Poor-prognosis relapsing-remitting patient treated by autologous hematopoietic stem-cell transplantation: 1 year follow-up.

TitlePoor-prognosis relapsing-remitting patient treated by autologous hematopoietic stem-cell transplantation: 1 year follow-up.
Publication TypeJournal Article
2008
AuthorsWundes A, Kraft GH, Bowen JD, Openshaw H, Forman S, Frohman E, Griffith L, Hutton G, Muraro P, Popat U, Racke M, Sayre P, Stüve O, Nash RA
JournalInternational Journal of MS Care
Volume10
IssueS1
Pagination54-55

Background: High-dose immunosuppressive therapy and autologous hematopoietic stem-cell transplantation (HDIT/AHSCT) may induce sustained remission in patients with autoimmune disease and is being tested as rescue therapy for multiple sclerosis (MS). In a previous clinical trial of HDIT/AHSCT for advanced progressive-type MS (median Expanded Disability Status Scale [EDSS] score 7.0), the estimated progression rate was 37% at 6 years. Because degenerative changes may contribute to loss of neurological function in progressive MS, HDIT/AHSCT in relapsing-remitting MS (RRMS) is currently being studied in a National Institutes of Health–sponsored clinical trial (HALT MS). Case Presentation: The case is a 27-year-old woman with RRMS for 8 years who continued to relapse on interferon ß-1b, interferon ß-1a, glatiramer acetate, methotrexate, and mitoxantrone. In the 12 months before enrollment, she had five relapses, and as many as 24 enhancing lesions were seen on a single magnetic resonance imaging (MRI) scan. At baseline, EDSS was 5.5, and she had 13 enhancing lesions. The most recent follow- up EDSS was 4.5. The patient is 1-year posttransplantation now and has not experienced further relapses or progression of disease nor developed new or enhancing MRI lesions. No unexpected or severe toxicity with HDIT/AHSCT was experienced. Neutrophil and platelet counts recovered by days 11 and 12, respectively. Discussion: This phase 2 study is being conducted in RRMS patients (EDSS 3.0–5.5 with =2 relapses on treatment and =1.0 EDSS worsening over past year) with HDIT/AHSCT with high-dose chemotherapy (BEAM), antithymocyte globulin, and T-cell depletion of hematopoietic cell grafts by CD34 selection. Twenty-five patients with an intended 5-year follow-up will be enrolled. To date, five patients have enrolled in the trial. Conclusions: HALT MS is the first clinical trial of HDIT/AHSCT in RRMS patients poorly responsive to conventional treatment. Thus far, patients have tolerated the treatment well, and early results suggest some neurological improvement, as illustrated by this 1-year follow-up of the first transplanted patient.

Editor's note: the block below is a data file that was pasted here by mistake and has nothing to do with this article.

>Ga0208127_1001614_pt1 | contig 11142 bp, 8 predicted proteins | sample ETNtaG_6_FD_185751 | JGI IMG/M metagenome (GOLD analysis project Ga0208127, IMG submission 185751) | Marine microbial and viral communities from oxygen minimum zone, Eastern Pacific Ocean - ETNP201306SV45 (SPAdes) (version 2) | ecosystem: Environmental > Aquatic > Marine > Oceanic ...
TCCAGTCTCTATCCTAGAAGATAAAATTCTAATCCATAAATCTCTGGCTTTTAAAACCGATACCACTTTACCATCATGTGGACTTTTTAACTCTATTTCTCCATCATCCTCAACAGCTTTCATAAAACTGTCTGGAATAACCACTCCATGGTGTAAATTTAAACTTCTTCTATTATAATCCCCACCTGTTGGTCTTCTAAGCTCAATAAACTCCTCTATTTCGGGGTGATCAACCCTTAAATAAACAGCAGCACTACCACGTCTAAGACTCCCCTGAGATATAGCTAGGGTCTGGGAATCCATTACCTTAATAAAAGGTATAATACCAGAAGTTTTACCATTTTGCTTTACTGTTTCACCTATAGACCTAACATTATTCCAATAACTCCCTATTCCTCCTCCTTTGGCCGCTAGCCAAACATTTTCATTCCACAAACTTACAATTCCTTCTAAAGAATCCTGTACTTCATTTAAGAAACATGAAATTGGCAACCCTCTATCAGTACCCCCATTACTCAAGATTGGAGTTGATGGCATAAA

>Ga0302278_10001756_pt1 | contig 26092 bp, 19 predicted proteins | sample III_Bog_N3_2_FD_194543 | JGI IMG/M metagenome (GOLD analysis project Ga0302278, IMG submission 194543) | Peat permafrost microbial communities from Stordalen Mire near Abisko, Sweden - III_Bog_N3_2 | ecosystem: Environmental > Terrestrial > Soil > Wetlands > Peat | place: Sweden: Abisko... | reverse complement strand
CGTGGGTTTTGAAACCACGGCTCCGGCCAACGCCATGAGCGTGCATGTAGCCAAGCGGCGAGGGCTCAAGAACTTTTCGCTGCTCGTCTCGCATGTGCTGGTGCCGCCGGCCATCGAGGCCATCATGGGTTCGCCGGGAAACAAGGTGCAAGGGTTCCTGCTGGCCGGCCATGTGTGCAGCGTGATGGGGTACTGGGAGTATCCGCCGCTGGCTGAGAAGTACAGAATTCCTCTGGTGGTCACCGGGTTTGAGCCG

http://www.ijmsc.org/doi/pdf/10.7224/1537-2073-10.S1.i

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